Cleary worked off the idea that memory is often stored in our brain as individual elements, like a jigsaw puzzle. When you fit all the pieces together correctly, your brain produces a complete, coherent memory. Oftentimes though, if certain elements of a new situation match certain elements of a previously stored memory, your brain will mix up the puzzle and convince you that you have actually experienced the present situation before. The more the elements overlap, the bigger the sense of déjà vu.
The second prong in the study was to find out what these trigger elements are. Cleary designed an experiment in which she gave volunteers a list of words to study. Afterward, they were given a word-recognition test. Some of the words had been on the list, some not, and some simply resembled words on the list (for example "lady" in place of "eighty"). When confronted with a new, similar-sounding word, subjects identified a sense of familiarity with it, even when they could not remember what the original, similar word on the list was. A parallel experiment using geometric shapes instead of words led to similar results. Cleary's conclusion is that visual and audio fragments are able to create the sensation that an entire scene has been viewed before, even though it is actually brand new.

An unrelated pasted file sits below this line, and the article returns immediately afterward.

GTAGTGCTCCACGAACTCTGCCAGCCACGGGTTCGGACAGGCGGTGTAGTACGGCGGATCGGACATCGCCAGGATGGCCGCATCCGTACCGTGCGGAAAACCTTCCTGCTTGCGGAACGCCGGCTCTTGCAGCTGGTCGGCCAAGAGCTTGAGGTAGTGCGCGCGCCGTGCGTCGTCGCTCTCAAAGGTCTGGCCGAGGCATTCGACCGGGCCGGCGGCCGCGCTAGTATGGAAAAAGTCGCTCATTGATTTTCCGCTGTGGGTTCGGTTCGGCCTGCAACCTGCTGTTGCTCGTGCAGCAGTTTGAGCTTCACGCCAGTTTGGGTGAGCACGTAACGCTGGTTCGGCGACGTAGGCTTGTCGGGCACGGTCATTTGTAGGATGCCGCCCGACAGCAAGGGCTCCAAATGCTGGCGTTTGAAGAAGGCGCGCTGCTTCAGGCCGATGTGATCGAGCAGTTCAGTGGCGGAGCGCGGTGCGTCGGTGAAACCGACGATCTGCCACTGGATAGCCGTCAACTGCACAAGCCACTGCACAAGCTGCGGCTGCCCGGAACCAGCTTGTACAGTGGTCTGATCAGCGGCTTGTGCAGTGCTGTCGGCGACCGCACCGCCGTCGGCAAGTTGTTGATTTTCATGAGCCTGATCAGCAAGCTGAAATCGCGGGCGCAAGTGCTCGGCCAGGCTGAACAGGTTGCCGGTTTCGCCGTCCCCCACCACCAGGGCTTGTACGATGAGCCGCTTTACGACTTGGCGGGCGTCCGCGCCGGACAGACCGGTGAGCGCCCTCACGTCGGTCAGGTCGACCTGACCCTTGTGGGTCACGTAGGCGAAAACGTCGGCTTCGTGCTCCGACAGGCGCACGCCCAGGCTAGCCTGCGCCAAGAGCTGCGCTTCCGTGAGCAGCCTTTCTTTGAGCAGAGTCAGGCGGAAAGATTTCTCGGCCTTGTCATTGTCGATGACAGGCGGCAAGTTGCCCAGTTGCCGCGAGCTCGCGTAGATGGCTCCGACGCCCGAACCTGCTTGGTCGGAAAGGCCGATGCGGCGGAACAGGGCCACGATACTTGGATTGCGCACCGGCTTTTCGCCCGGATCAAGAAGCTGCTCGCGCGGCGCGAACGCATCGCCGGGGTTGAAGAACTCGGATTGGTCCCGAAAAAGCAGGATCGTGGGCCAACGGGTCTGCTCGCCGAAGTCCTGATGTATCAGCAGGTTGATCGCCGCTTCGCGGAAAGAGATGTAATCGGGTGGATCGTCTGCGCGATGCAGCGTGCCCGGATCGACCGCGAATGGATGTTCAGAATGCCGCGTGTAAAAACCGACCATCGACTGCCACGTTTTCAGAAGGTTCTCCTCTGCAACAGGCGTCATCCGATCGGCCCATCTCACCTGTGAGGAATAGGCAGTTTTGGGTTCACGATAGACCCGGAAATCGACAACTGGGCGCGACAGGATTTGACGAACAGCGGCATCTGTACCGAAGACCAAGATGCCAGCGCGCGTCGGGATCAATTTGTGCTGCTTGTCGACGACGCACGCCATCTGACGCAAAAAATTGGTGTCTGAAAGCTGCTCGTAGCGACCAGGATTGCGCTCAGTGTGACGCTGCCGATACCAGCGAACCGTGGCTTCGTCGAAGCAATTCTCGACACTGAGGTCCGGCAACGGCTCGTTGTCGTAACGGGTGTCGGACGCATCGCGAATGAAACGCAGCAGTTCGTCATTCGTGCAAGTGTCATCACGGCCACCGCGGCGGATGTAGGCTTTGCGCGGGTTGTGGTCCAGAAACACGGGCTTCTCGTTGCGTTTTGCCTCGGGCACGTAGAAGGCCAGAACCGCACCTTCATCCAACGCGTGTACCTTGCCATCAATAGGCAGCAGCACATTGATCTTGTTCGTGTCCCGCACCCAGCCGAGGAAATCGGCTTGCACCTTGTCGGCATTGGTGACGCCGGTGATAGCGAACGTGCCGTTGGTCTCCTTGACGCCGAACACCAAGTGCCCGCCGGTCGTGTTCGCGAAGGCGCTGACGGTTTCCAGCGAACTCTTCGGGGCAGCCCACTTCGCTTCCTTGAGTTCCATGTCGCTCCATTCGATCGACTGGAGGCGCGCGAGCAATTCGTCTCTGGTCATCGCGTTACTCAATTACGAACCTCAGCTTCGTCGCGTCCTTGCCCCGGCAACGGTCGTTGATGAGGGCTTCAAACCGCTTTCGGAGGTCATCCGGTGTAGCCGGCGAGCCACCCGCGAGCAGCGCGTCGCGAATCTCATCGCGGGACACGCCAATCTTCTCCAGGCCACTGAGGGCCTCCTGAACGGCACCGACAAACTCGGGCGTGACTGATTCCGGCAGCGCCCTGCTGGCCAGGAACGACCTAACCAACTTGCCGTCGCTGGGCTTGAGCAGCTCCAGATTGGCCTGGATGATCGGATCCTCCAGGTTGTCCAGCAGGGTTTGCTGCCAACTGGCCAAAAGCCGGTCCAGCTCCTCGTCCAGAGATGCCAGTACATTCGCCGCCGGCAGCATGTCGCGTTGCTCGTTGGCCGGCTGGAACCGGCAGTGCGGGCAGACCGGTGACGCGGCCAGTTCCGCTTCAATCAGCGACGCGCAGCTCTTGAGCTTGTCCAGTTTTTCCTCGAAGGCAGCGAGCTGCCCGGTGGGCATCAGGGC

"Many parallels between explanations of déjà vu and theories of human recognition memory exist," Cleary concludes. "Theories of familiarity-based recognition and the laboratory methods used to study it may be especially useful for elucidating the processes underlying déjà vu experiences."
Maybe science is catching up, after all. But don't worry. Have another martini and you won't remember a thing.single page
Five amazing, clean technologies that will set us free, in this month's energy-focused issue. Also: how to build a better bomb detector, the robotic toys that are raising your children, a human catapult, the world's smallest arcade, and much more.